Each nurse was provided with a Spanish translator and at some of the tables an additional translator was needed who could speak one of the indigenous languages (Kaqchikel and K’iche – two of the 24 indigenous languages spoken in Guatemala). We owe a big thanks to three American translators, Jan Saunders, Sara Martin and Sam Anderson. Our Guatemalan translators this year were Kiki, Sassy, Renata, Maria, Victoria, and Maribel. Our sincere gratitude also for our University of San Carlos translators Mery, Alessandra, Monica, Joseline and Cindy!

Enjoy the photos and thanks so much for supporting our organization!

Meg Dornfeld, Chair

Santa Catarina Bobadilla, Guatemala: January 2020

The photos on this page are from the classes that were held over two weeks with 110 midwives and three firefighters. The photos in the top row and at the bottom left and right show midwives practicing their resuscitation skills with “NeoNatalie” dolls and, as the photo at right shows, doing some role playing as well!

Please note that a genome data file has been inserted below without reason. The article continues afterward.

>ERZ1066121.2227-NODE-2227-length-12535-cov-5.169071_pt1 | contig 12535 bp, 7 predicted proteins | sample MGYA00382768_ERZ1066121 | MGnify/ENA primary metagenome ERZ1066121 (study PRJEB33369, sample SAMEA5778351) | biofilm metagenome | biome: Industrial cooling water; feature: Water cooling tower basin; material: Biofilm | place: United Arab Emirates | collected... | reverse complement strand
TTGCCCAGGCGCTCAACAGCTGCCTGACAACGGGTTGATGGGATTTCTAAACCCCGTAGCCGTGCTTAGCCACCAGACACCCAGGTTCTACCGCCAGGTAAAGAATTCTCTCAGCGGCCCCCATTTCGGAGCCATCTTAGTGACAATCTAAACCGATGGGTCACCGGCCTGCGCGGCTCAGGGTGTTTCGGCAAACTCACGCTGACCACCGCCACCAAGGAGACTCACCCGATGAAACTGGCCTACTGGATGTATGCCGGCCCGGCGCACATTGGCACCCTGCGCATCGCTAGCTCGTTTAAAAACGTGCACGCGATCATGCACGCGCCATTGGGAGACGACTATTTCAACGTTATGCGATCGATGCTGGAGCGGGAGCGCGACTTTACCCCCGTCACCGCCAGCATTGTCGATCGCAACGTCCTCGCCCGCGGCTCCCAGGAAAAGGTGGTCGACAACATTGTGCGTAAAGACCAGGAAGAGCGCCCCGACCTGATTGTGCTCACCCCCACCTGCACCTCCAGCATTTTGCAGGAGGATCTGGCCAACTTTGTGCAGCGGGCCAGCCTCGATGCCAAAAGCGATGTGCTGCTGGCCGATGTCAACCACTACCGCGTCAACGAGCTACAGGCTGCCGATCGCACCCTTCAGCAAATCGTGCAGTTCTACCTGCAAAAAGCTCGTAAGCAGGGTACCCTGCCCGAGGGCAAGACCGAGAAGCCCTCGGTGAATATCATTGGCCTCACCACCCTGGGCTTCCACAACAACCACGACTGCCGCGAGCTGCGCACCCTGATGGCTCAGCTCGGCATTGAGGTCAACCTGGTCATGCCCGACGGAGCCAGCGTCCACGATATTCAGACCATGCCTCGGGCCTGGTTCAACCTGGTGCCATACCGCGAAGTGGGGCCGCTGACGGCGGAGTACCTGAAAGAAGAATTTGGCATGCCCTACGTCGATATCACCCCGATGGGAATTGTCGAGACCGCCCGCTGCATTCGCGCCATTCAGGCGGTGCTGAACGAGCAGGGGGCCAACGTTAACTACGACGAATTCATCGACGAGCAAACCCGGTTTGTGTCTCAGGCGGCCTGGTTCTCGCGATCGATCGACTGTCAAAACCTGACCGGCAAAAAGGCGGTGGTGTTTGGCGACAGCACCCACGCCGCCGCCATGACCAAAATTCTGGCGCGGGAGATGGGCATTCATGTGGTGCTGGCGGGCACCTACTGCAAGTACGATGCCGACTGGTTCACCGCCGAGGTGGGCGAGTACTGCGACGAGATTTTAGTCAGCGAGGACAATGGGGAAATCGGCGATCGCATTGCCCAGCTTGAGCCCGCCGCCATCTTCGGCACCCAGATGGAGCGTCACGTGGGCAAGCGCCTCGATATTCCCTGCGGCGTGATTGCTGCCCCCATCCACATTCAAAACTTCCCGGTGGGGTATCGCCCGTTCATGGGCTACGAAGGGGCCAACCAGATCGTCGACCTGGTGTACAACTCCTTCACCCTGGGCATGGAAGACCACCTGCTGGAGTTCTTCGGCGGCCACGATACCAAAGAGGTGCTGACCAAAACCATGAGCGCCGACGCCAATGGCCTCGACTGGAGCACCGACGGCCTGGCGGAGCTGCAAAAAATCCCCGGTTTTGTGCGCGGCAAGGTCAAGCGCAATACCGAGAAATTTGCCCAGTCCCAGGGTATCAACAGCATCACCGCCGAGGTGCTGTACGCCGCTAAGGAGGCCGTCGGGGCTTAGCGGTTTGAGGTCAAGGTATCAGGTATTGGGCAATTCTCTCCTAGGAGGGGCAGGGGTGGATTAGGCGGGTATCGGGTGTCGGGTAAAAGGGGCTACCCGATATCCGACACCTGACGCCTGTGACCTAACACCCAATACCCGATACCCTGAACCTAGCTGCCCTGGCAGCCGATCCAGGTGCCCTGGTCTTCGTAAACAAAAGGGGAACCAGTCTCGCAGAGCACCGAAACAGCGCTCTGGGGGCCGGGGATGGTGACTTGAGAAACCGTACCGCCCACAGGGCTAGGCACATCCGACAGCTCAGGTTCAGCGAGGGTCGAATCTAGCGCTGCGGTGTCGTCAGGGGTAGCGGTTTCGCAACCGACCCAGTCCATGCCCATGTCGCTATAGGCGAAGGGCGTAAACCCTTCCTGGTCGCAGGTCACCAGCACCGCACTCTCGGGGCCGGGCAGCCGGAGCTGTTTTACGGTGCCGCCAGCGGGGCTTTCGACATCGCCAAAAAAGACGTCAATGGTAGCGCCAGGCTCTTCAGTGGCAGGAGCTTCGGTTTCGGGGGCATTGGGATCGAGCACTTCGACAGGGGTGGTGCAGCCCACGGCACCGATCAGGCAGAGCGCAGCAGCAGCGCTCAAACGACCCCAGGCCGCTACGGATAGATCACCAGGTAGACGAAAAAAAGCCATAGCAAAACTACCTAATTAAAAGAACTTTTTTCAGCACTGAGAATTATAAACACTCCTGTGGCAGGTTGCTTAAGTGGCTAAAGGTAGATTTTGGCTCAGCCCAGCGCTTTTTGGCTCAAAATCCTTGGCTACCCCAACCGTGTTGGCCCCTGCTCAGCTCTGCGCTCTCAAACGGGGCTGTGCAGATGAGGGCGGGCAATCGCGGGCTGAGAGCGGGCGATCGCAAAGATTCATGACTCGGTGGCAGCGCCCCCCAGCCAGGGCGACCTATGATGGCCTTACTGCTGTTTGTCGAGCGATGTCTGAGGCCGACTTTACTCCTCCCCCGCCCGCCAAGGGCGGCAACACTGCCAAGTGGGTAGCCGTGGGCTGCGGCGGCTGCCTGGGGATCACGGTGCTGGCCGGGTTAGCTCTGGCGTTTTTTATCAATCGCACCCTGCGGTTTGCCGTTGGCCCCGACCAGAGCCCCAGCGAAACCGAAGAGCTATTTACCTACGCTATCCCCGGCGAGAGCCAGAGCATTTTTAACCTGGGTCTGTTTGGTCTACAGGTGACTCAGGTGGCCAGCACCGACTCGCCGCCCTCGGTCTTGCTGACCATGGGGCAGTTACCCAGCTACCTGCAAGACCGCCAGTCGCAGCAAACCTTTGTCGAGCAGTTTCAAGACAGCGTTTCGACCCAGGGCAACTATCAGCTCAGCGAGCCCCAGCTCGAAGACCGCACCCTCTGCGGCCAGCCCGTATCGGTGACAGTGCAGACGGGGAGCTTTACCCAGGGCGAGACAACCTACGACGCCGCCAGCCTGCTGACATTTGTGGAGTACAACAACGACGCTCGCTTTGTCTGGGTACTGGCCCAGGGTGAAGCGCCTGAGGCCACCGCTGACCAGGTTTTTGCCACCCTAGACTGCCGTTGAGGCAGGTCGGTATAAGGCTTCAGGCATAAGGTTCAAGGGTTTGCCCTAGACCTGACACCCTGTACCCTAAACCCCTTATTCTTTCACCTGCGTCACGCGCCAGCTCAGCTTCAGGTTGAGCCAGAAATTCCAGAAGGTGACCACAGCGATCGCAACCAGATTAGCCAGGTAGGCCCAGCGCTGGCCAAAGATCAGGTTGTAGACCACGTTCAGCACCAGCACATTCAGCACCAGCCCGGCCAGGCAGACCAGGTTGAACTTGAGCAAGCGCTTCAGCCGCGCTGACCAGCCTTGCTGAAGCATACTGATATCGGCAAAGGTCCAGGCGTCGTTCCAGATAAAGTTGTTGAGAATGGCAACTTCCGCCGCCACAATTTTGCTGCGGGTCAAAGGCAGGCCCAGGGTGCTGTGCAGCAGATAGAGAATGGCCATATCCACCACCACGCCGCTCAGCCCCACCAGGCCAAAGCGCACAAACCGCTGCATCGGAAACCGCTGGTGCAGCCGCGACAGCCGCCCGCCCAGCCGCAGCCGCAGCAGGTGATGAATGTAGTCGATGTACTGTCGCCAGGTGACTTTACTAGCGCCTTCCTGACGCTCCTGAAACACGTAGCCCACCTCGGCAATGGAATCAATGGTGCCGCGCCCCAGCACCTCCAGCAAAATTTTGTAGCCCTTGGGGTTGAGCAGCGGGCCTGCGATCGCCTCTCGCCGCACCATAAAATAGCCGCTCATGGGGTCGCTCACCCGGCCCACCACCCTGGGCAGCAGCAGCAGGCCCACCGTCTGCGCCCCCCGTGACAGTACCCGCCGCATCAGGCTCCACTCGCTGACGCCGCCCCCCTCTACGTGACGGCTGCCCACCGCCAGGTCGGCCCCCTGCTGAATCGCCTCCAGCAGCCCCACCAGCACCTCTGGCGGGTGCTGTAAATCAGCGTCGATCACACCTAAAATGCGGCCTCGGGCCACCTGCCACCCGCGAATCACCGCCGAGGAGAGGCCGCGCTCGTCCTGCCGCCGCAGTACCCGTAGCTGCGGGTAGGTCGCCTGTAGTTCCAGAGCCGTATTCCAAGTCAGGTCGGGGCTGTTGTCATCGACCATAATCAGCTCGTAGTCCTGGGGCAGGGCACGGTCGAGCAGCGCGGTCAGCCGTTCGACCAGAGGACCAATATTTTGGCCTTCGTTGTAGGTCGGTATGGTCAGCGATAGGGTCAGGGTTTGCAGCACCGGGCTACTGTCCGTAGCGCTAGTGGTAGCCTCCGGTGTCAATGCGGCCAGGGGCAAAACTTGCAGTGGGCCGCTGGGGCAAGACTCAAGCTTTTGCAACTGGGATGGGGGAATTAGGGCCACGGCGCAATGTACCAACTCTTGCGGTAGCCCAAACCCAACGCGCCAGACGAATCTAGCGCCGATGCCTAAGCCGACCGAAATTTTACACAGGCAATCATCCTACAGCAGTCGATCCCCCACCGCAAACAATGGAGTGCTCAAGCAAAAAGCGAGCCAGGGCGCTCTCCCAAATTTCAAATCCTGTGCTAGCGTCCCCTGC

The “graduation” photos of midwives and the teaching teams here and on the next page were taken after two full days of learning, watching and practicing. For many of them, there was also a long bus ride to and from the teaching each day.

The middle photo on the bottom row on this page is one of the team of nurses and translators that trained midwives. All of the nurses and translators from the United States paid for their own airfare, with Baby’s Breath Project paying for the expenses in Guatemala.